We could put all major items in PXI chassis and have a separate bay with power supplies and loads. The Integrated Test Adapter (ITA) would be on the bay with the power supplies. All lines for relays, DMM, Scope, etc would go from the control bay to the power bay with the ITA receiver panel.

With that setup, the instruments would be standard for all setups. The power and loads would be unique for each set up but with some cable standardization the setup could be standard between all test setups.

Just one use of a PXI chassis to shrink a test set, or at least to make it more mobile.

Have a great day

Saturday, August 11, 2007

LabWindows for real programmers

Yesterday, I blogged some about LabWindows CVI is for real programmers. I know that LabVIEW is NI's flagship product most of their other products are in support of other facet's of test, I'm still just not enamored with LabVIEWs data flow paradigm and graphical programming.
Throwing together a LabVIEW program is easy for a novice but that doesn't make them a software developer. There's still not the discipline it takes to program with discipline. It's like someone who goes 90 miles per hour on the highway believing they're a NASCAR driver.

The skill and discipline involved in developing a program is more than taking some icons that represent operations, putting them together, and calling it a program. There still needs to be the analysis on what the user wants (the requirements), some design and thought on how to handle errors, some thought behind the coding so that other non-programmers can understand it and follow the data flow.

LabVIEW is targeted to hardware engineers, guys who understand wires, circuits, and not necessarily good programming practices.

Bottom line is that to program correctly in LabVIEW or LabWindow, there still needs to be discipline needs to be applied to both.

Friday, August 10, 2007

After NI Week

Wow, what an NI Week! It feels go to a seminar where I felt like it was worth it. It's in the past now, and I have a 6 inch stack of information to go through. I have a feeling about 5 1/2 inches were picked up just to get the swag at the booth or NI was giving out information on LabVIEW that I was thinking would work great in LabWindows.

I did have some fun...On Wednesday, I put on my LabWindows CVI shirt (thanks to Wendy Logan and the LabWindows Users Group) and then went around to LabVIEW displays and say "That's OK for LabVIEW but I bet LabWindows could do it better". OK...that's nerd fun. But then again, I'm a nerd.

I can't wait until they migrate multi-core operations from LabVIEW to LabWindows. Well, I'm off to listen to the band LeFreak...The worlds greatest Disco Band!

Wednesday, August 8, 2007

NI Week...another day at 'nerd'vana

I want to make sure it’s clear (in case it’s not clear from my blogs) I’m Joe Engineer, NI Product user and not an NI detractor or any loyalties to NI. I started my blog to express my opinion as an impartial NI user.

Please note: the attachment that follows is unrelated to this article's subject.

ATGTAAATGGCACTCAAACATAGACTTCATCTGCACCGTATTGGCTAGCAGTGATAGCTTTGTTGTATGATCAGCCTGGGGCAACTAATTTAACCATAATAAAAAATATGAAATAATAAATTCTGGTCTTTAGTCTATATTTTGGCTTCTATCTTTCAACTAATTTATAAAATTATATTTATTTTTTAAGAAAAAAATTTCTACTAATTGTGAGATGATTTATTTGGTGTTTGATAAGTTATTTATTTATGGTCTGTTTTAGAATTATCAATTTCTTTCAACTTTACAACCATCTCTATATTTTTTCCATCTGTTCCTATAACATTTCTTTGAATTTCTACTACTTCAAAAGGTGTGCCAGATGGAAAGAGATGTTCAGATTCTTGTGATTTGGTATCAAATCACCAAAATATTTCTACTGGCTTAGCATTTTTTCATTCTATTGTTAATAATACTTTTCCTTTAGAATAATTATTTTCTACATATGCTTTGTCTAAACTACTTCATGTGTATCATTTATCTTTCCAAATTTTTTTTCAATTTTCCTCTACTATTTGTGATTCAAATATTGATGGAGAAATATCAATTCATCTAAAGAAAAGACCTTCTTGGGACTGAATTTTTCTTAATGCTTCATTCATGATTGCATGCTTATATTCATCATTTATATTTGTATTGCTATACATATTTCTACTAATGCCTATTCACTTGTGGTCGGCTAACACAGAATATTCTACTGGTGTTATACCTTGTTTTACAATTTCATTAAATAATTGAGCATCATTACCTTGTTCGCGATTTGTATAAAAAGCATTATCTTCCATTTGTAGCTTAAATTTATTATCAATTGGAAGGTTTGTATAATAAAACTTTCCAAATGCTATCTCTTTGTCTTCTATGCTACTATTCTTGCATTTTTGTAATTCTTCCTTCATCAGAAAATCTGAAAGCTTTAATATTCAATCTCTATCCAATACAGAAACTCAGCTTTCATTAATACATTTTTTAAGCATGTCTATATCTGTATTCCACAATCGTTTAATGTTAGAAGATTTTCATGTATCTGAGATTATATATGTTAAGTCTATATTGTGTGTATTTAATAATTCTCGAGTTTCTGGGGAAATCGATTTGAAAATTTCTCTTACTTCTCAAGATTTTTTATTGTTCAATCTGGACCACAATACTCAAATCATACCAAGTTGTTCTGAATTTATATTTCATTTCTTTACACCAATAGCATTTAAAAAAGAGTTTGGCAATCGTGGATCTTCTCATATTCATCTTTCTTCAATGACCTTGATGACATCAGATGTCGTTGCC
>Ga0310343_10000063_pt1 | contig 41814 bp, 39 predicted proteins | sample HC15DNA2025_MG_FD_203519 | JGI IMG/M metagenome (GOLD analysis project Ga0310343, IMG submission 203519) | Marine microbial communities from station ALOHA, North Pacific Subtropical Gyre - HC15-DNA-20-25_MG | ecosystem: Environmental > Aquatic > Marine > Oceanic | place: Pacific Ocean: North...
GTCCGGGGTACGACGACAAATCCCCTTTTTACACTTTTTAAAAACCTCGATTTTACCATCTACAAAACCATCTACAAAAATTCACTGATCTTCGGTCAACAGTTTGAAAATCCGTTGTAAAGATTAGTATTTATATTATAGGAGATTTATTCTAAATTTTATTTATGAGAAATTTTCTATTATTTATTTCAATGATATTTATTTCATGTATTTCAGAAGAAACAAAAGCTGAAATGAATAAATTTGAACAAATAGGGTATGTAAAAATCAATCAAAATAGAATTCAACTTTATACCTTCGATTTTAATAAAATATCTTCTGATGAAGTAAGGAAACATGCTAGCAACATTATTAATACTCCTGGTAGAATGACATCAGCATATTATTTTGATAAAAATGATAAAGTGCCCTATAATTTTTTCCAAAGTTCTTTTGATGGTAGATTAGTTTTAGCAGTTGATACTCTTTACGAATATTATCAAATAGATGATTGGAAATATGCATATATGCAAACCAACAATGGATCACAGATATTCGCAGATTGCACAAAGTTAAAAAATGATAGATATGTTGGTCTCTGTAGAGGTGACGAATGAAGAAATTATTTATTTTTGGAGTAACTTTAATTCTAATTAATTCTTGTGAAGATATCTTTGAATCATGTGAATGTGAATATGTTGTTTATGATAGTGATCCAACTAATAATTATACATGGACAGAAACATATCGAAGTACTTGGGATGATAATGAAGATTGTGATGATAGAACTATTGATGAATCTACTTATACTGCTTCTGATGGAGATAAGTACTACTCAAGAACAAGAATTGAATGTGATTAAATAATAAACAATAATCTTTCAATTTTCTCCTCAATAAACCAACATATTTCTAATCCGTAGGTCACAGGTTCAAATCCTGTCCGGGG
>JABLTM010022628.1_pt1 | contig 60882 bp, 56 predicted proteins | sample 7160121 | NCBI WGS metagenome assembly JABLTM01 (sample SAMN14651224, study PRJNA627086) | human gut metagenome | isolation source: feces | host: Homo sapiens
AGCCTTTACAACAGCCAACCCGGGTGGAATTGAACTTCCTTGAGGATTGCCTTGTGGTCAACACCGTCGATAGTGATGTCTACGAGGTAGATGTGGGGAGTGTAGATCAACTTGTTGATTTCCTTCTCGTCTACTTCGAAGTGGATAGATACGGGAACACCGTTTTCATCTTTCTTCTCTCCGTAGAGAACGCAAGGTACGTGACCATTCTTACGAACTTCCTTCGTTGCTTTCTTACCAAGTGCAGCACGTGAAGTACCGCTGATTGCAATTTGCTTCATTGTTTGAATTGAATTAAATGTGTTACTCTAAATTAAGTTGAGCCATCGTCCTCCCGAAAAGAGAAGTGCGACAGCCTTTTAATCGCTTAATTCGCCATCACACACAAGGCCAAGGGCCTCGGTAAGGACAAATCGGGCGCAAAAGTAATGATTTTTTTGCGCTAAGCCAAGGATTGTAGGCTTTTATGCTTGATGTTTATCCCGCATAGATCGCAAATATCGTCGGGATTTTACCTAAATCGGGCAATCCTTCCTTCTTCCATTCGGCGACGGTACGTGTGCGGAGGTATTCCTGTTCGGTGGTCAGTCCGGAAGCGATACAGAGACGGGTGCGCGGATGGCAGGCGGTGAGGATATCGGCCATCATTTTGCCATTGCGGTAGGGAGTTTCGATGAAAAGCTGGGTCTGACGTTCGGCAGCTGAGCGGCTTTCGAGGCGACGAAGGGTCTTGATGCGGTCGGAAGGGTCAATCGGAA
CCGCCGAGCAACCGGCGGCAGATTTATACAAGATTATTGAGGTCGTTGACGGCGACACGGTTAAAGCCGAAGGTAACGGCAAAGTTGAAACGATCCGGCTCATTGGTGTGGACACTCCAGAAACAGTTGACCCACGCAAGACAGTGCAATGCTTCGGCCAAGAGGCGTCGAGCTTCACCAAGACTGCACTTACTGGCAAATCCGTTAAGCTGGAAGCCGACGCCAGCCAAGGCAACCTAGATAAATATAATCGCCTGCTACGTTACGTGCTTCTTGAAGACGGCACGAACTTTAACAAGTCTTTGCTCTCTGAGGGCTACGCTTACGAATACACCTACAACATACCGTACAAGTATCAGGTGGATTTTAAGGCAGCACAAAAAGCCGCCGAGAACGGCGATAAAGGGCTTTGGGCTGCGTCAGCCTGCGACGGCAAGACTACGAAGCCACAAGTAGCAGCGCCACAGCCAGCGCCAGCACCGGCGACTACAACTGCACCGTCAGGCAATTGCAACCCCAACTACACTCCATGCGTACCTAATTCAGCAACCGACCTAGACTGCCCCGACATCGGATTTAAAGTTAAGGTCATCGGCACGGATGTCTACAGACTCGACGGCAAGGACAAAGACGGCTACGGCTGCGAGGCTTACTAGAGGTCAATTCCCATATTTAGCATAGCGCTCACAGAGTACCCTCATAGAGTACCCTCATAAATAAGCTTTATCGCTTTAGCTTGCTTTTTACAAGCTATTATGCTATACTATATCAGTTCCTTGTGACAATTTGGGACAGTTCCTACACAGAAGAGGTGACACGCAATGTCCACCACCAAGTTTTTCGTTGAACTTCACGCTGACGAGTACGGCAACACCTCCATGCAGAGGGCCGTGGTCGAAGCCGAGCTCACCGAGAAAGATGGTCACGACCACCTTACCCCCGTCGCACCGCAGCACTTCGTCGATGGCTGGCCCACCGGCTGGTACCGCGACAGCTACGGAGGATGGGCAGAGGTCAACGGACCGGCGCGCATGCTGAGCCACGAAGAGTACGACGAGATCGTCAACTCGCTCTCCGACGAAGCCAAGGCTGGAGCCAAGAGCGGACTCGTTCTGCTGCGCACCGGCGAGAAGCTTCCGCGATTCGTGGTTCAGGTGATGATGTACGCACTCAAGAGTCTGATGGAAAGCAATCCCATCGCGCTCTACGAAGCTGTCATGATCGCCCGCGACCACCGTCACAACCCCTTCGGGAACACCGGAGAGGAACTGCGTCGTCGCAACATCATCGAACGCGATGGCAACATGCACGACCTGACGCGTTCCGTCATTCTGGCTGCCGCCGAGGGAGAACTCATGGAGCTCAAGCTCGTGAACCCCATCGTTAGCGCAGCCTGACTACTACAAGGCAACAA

Keynote, again, was very good and showed off several of there future products. Something new is NI Labs, NI’s online products beta test site. They are putting their products ready for final beta test out there and letting the NI community at large do the final beta testing.

LabWindows CVI users group was good, we got to voice our opinion on LabWindows CVI and it’s operations. One thing that came out from a guy who did both LabVIEW and CVI development was LabVIEW seems to cause over confidence. People can put together a simple LabVIEW VI and they feel they’re a programmer. Then, after several small LabVIEW successes, they’re given a big project in LabVIEW and they do it poorly. While LabWindows programs are typically developed by programmers, with the understanding, knowledge, and discipline of a programmer.

Also, the VP of applications indicated there are not as many help calls about LabWindows, most likely because it’s done by programmers who can figure things out. Although it was said that if they want more help calls, they should write more bugs into it…like LabVIEW has done. Remember, it was a LabWindows CVI users group.

One guy I work with came last year and said it was boring after the first day. All I can say is he must not have been at NI Week.

Tuesday, August 7, 2007

NI Week - Tuesday

Quick Note: Last night I went to 6th street after the NI Festivities and the music was very good, even for a Monday night.

Today, the had very good coffee, fuel of the Geeks and Nerds, and breakfast burritos.

My take on NI Week:
Keynote speakers were very good. They generated excitement about NI's latest product releases as well as upgrades to their own standards, like LabVIEW. The VP of development was very personable. He kept things flowing very well with sever quick hit demo’s and kept it form getting boring with jokes and planned “impromptu” demonstrations and “show us more demo’s. It made me think about possibly doing development in LabVIEW...then I had some coffee and that passed.